The promo video for this can be seen here and is very interesting as it gives an insight into how this sample was made. It comes in a eye-catching envelope, with a hole in. At first this confused me, but I soon realised it was a practical step to help you take out what is inside the envelope, as it is a very tight fit.
As for what is inside the envelope, it is a collection of different Strathmore paper from their ranges. As can be seen from the second image below, there is a leaflet in the centre fold, removing that leaflet leads to the possibility of deconstructing it. This clever form of binding requires no glue or staples, and is very successful in keeping everything together.
As for the leaflet, I had a look at this later on, and it was a very interesting leaflet that detailed the printing processes that created this promo piece. Therefore I know this will be especially helpful to me, as it will refresh my knowledge of these techniques and should I need to present such methods to clients in the future, here is a simple, informative guide.
Gmund – Treasury and Bier ranges:
“Treasury is our diverse collection of special papers based around metallic shades, from shimmering translucents, to glittering gold, bronze and silver, to porcelain white. The majority of the range features micro-embossed linear surface patterns.” (GF Smith – Special Paper)
One of the highest standards of paper and therefore the most expensive priced up to £4.20 for a sheet sized at 1000 x 700mm. The finish is incredible, and most finishes sparkle when the light captures it. I personally think it would be suited to showcasing cars with metallic paint finishes or makeup in high-end brochures perhaps? Also, the translucent paper used as a contents section is very inspiring to me, and has been though provoking as to how I could use it for future designs…
“Gmund Bier is our unique range of papers and boards manufactured using 40-60% recycled beer labels, 30-50% totally chlorine free pulp and 5-20% brewer’s grains from the mash (appearing as visible ingredients). The palette features five warm beer-inspired colours. Gmund Bier is guaranteed for most types of printing including digital.” (GF Smith – Textured Paper)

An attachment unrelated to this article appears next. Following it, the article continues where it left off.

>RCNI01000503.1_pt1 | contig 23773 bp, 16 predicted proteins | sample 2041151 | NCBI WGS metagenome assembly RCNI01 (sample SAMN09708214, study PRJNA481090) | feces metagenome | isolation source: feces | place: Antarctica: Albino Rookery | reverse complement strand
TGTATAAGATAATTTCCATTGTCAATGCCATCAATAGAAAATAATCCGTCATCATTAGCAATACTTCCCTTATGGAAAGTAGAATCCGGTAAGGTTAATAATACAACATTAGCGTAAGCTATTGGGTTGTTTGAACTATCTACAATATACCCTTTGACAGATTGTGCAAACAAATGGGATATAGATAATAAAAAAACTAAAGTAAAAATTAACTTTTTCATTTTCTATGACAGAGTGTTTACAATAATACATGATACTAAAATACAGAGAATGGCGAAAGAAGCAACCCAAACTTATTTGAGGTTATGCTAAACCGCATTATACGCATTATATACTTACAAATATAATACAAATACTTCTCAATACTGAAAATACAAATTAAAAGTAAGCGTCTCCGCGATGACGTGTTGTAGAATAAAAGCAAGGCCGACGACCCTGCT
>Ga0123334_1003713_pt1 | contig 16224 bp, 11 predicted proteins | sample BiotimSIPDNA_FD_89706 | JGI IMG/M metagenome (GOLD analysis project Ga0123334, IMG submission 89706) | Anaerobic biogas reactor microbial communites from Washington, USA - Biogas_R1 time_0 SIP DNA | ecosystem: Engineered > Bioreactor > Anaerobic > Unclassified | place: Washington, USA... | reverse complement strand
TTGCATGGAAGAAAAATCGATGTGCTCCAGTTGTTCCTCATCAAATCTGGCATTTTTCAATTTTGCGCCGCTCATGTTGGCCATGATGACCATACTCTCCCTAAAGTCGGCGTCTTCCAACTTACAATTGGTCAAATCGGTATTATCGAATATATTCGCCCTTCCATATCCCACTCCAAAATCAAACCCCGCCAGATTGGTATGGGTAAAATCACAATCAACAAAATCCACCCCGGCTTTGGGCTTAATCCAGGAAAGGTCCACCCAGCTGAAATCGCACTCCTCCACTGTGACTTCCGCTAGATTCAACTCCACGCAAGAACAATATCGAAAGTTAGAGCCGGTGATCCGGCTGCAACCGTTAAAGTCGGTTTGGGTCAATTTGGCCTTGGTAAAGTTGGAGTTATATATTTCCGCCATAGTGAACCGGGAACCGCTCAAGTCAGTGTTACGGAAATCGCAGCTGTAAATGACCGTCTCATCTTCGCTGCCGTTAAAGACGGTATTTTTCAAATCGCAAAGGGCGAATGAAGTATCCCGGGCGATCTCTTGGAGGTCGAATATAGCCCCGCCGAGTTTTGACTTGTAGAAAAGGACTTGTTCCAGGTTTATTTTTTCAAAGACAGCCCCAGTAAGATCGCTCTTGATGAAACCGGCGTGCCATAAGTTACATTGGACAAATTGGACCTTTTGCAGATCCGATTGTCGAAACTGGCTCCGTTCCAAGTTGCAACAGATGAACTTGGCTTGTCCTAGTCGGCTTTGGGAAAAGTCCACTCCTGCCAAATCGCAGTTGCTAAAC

This environmental textured range of paper draws on an earlier point raised about these types of papers, it is clear to see here that they are environmental as you can see recycled parts much more clearly. It is a good quality paper designed for those who want a good quality design, but want it to be obviously sustainable in thought. The different colours available also allows for more original designs to be created.
GF Smith Duplexing – Colorplan:
As you can see from the images below, the sample is very pink! It was mentioned how duplexing is very popular both for business cards because of its strength and design flexibility with colours, and being easy to fold lends itself to being suitable for packaging.
Downey promo – Colorplan:
This particular sample makes use of die-stamping and blind embossing, as a promotional piece to show what they can do. I first came across this promo piece when our group were invited to GF Smith’s Beauty in the Making exhibition earlier this year (of which you can read about the making of it here), there was an area dedicated to looking into some of these processes.
Conclusion: GF Smith raised the point that as a designer for print products, we should be thinking about the paper to use from a very early point in the design process, as it lends a whole different feel to the design depending on the paper used. While they would obviously say that as they are selling a product, they have proved this is most certainly the case, especially through the handing out of samples that allow for a interaction with the products, to see how they can be used to increase our understanding of paper. Paper is something I will need to think very closely about for the following projects and beyond.
To finish, I would just like to say a thank you to GF Smith for visiting. 🙂